The Numbers Are in, and the Buffett Rule Comes Up Short
Curtis Dubay /
President Obama’s infamous “Buffett Rule,” which would set a 30 percent minimum effective tax rate for families and businesses with incomes greater than $1 million, would raise a paltry $47 billion over 10 years according to a recent report by the Joint Committee on Taxation.
During that same timeframe, President Obama’s budget would ring up an additional $6.7 trillion in new debt on the national credit card. That would leave the national debt at 76.5 percent of the economy in 2022. And that assumes $2 trillion of higher revenue—not including revenue from the Buffett Rule—from tax hikes that are unlikely to occur because they would devastate the economy.
Adding in the infinitesimal amount of revenue from the Buffett Rule would lower the debt President Obama plans to pile up as a percentage of the economy by about two-tenths of one percent.
In contrast, the budget proposed by Representative Paul Ryan (R–WI) would, by cutting spending, reduce the debt as a portion of the economy from 73.2 percent today to 62.3 percent in 2022, the end of the current budget window. That’s a 15 percent reduction in the debt. Impressive result. And the Ryan plan would put us on a path to reduce the debt even further in future years because of its bold plan to reform Medicare and fix Medicaid.
If you’re scoring at home, that’s a 15 percent reduction of the debt for Ryan versus a fraction of a percent (0.2 percent) for the Buffett Rule. Ryan’s budget lowers the debt 62 times more than the Buffett Rule. That’s more than a blowout.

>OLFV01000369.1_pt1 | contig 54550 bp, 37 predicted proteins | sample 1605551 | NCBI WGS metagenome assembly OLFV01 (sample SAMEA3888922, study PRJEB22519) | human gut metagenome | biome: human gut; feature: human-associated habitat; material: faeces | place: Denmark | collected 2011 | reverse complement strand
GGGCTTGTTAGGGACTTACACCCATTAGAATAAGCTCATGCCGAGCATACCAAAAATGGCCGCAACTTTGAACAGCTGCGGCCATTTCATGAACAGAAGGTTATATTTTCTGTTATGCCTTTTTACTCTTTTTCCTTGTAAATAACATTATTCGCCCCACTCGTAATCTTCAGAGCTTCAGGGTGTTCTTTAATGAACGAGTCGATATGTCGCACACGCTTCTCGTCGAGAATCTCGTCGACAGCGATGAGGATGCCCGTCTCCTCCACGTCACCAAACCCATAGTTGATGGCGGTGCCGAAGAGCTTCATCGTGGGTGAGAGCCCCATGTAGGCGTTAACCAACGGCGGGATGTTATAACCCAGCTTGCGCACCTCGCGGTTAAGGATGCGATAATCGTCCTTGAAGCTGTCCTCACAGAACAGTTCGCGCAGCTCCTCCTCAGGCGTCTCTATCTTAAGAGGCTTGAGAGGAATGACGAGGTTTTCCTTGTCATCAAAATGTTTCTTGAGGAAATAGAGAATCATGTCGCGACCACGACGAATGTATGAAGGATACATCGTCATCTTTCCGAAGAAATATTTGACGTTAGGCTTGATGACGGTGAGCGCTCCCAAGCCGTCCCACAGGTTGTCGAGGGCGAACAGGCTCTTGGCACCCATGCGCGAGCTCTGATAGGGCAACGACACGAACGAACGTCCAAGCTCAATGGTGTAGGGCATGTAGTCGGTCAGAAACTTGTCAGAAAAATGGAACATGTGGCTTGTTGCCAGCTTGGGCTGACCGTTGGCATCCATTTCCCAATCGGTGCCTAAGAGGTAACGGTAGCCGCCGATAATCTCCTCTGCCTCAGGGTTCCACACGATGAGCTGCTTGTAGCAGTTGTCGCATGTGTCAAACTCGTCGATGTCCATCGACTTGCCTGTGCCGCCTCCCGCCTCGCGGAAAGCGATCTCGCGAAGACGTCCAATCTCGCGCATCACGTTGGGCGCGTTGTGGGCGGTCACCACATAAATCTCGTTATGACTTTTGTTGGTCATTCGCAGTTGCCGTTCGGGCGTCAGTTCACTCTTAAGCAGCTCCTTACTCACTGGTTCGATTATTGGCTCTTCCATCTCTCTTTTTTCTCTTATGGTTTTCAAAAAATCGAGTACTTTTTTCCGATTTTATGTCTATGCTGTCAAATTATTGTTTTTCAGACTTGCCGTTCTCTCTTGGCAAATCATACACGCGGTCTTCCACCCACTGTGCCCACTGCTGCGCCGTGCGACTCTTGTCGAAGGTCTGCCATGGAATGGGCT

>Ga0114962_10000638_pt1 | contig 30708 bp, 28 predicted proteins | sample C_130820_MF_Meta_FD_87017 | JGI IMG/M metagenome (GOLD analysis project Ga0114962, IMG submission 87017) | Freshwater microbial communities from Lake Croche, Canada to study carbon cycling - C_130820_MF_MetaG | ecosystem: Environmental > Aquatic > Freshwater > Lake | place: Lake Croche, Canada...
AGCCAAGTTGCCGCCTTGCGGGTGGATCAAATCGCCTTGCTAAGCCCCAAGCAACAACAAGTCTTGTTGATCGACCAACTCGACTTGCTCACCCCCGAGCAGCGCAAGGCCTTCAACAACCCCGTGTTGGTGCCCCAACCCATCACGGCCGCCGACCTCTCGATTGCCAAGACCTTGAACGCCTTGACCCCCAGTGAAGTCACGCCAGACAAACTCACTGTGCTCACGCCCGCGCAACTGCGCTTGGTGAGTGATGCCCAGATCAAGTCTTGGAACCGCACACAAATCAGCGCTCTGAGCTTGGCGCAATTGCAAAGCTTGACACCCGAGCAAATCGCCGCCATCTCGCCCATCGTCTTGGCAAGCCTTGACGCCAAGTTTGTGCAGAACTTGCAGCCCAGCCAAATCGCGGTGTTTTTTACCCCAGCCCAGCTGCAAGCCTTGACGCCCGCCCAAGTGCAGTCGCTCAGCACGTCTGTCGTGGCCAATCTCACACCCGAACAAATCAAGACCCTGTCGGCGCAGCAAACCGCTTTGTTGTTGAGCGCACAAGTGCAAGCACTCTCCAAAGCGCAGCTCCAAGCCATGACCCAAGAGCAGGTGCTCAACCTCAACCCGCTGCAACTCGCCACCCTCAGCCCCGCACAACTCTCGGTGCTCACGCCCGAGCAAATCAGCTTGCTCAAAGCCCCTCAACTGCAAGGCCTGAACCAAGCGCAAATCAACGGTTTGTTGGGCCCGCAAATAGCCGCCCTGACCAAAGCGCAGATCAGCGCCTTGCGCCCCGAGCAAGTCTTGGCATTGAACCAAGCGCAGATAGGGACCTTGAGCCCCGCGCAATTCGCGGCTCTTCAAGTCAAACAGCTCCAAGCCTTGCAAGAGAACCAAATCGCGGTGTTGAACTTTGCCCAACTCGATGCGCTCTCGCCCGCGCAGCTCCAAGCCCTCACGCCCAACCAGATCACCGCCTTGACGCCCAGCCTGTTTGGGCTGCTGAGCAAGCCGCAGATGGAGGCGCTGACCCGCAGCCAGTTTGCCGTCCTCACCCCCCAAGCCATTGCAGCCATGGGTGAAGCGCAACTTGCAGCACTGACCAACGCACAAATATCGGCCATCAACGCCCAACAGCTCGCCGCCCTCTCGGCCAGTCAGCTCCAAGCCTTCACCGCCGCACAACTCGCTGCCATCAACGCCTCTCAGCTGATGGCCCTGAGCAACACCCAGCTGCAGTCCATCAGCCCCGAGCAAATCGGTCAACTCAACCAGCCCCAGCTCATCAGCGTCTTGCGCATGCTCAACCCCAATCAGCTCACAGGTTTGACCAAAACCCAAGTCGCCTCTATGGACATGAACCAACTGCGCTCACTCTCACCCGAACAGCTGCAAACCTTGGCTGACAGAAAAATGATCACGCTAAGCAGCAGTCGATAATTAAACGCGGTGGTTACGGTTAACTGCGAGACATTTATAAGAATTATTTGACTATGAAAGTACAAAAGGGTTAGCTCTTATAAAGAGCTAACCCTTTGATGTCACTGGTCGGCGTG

It is now clear that the Buffett Rule is all about the politics of class warfare. It has nothing to do with debt reduction. That should come as no surprise. It is impossible to tax the wealthy enough to remotely cover the deficits the President wants to run up.
Even with the almost undetectable change in the debt, some will still claim the Buffett Rule is necessary for purposes of fairness. But the Buffett Rule would hit hardest the businesses that employ the most workers and pay their taxes through the individual income tax code. This would hurt middle- and low-income workers, because job creators would have to cut back on hiring or forego paying their current workers higher wages. So much for fairness.
To add insult to injury, the estimate of increased revenue from the Buffett Rule is based on the assumption that businesses won’t cut back on hiring due to the higher tax. Take into account this negative feedback and the Buffett Rule will certainly raise far less than $47 billion.
President Obama should drop his poorly conceived Buffett Rule and focus on cutting spending to get the debt under control. That is the only way to lower the debt, as Ryan’s budget shows.